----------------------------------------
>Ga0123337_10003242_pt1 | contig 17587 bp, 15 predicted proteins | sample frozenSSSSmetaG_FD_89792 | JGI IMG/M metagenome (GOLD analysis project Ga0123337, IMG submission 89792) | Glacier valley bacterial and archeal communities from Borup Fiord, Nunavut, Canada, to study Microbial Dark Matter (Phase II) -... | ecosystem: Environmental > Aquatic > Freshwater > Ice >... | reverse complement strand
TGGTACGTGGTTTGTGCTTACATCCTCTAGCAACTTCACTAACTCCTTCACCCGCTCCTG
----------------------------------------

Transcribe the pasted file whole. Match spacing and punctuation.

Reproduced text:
>Ga0123337_10003242_pt1 | contig 17587 bp, 15 predicted proteins | sample frozenSSSSmetaG_FD_89792 | JGI IMG/M metagenome (GOLD analysis project Ga0123337, IMG submission 89792) | Glacier valley bacterial and archeal communities from Borup Fiord, Nunavut, Canada, to study Microbial Dark Matter (Phase II) -... | ecosystem: Environmental > Aquatic > Freshwater > Ice >... | reverse complement strand
TGGTACGTGGTTTGTGCTTACATCCTCTAGCAACTTCACTAACTCCTTCACCCGCTCCTG